Eighteen male albino rats aged four weeks old and with an average weight of 40 g were used for the experiment. The experimental design involved random distribution of the rats into two experimental groups namely Control Group (CG) and Gnetum africanum group (GAG) consisting of nine animals each. The animals in CG were fed control diet (CD) while those in GAG were fed Gnetum africanum-supplemented diet (GASD) and given water ad libitum for 180 days. Weight changes of animals in the two groups were recorded on a monthly basis.
Preliminary Qualitative Phytochemical Analysis
Preliminary qualitative phytochemical analysis of the leaves of Gnetum africanum was carried out as described by Odebiyi and Sofowora (1978) to test for the presence of tannins, phytosterols, glycosides, flavonoids, anthocyanidins, alkaloids and saponins.
Collection of Blood, Organs and Tissue Samples
At the end of the 180 days of feeding, 6 animals from each group were anesthetized and decapitated. Blood samples were collected in labelled sample bottles with drops of Ethylenediaminetetraacetic acid (EDTA). Serum samples were collected in sample bottles without EDTA and allowed to clot before being centrifuged at 5000 rpm for 10 min.
The liver, intestines and testes were promptly excised soon after decapitation and stored in 10% formyl saline.
Total serum protein was determined by the Lowry method (1951). Total and free cholesterol were determined by the method of Searcy and Bergquist (1960). Lipid peroxidation was determined by the method of Wallin et al. (1993). Haemoglobin and White Blood Cells (WBC) were determined according to methods described by Dacie and Lewis (1990). Glutathione-s-transferase (GST) was assayed according to the method described by Habig et al. (1974). Superoxide Dismutase (SOD) was assayed by the method of Jewett and Rocklin (1993). Aspartate aminotransferase (AST), Alanine aminotransferase (ALT) and Alkaline phosphatase (ALP) were determined using Randox test kits (Reitman and Frankel, 1957).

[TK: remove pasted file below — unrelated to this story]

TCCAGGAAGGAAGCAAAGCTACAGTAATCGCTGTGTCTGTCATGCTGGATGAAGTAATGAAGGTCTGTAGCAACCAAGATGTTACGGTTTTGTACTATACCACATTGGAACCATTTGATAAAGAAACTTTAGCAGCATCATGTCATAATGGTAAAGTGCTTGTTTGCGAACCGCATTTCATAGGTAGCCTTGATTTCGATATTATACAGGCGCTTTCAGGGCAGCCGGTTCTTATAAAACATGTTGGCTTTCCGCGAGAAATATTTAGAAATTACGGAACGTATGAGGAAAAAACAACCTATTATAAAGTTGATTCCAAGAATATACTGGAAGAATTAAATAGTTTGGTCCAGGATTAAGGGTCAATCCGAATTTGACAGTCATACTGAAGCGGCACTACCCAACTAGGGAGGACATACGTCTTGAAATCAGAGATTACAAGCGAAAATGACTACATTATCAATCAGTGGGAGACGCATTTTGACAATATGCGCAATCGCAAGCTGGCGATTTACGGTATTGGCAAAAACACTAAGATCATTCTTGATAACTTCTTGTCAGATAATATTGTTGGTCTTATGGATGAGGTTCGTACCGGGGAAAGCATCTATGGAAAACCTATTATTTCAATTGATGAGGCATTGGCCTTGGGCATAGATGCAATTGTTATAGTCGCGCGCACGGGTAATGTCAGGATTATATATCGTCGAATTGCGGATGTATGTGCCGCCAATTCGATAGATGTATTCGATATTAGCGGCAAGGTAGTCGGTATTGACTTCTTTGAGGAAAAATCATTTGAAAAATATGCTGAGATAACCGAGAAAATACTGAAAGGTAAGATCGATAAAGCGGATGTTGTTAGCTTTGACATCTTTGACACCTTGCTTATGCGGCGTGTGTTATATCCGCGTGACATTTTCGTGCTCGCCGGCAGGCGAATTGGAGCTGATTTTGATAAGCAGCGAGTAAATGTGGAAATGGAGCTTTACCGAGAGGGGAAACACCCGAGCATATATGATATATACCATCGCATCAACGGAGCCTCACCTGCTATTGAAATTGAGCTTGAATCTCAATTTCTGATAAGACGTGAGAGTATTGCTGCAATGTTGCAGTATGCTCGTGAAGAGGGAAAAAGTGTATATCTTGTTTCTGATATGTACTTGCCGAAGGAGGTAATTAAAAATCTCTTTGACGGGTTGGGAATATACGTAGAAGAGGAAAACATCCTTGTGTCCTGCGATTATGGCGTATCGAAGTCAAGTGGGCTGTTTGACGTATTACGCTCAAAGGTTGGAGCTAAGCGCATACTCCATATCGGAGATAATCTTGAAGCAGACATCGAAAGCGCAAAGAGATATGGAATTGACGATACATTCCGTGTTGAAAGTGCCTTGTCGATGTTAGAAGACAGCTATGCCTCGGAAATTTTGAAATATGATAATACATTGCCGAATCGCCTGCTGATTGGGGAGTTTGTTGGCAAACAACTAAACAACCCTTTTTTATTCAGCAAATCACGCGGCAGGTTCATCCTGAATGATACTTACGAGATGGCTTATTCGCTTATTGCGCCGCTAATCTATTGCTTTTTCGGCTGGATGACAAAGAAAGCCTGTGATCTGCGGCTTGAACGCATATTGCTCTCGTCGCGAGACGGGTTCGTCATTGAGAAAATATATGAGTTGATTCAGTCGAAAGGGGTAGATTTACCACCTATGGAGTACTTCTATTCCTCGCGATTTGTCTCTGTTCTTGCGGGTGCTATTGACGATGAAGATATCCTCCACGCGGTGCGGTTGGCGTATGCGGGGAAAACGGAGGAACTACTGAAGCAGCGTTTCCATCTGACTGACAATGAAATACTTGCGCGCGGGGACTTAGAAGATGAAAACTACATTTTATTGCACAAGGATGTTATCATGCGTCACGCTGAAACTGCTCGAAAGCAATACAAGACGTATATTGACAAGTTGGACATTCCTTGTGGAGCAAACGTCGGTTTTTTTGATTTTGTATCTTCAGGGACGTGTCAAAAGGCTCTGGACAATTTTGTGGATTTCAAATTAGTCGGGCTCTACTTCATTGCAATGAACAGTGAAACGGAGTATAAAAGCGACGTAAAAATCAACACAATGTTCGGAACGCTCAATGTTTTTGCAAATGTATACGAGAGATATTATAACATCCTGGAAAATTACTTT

Histological studies on the organs and tissues were done according to procedures described by Disbrey and Rack (1970) and Drury and Wellington (1967).
Results were expressed as Mean±SE of mean (SEM) for triplicate determinations. A one-way Analysis of Variance (ANOVA) for a completely randomized design and Duncans multiple range tests were used to analyse experimental data. Values were considered significant at p<0.05.
The leaves of Gnetum africanum contained all the phytochemicals that were screened including tannins, phytosterols, glycosides, flavonoids, anthocyanidins, alkaloids and saponins as shown in Table 1.
The long term effect of feeding Gnetum africanum-supplemented diet (GASD) on weight and some biochemical parameters are presented in Table 2. Gnetum africanum-supplemented diet caused a significant percentage increase (p<0.05) in weight gain when compared to the control.
|Table 1:||Qualitative phytochemical constituents of leaves of Gnetum africanum|
|Table 2:||Effect of Gnetum africanum-supplemented diet (GASD) on some biochemical parameters (n = 6)|
|Fig. 1:||(a) Photo micrography of a cross section of liver of rats fed with control diet (CD). MAG. x40, (b) Photo micrography of a cross section of liver of rats fed with Gnetum africanum-supplemented diet (GASD). MAG. x40|
|Fig. 2:||(a) Photo micrography of a cross section of intestine of rats fed with control diet (CD). MAG.x 40, (b) Photo micrography of a cross section of intestine of rats fed with Gnetum africanum-supplemented diet (GASD). MAG. x40|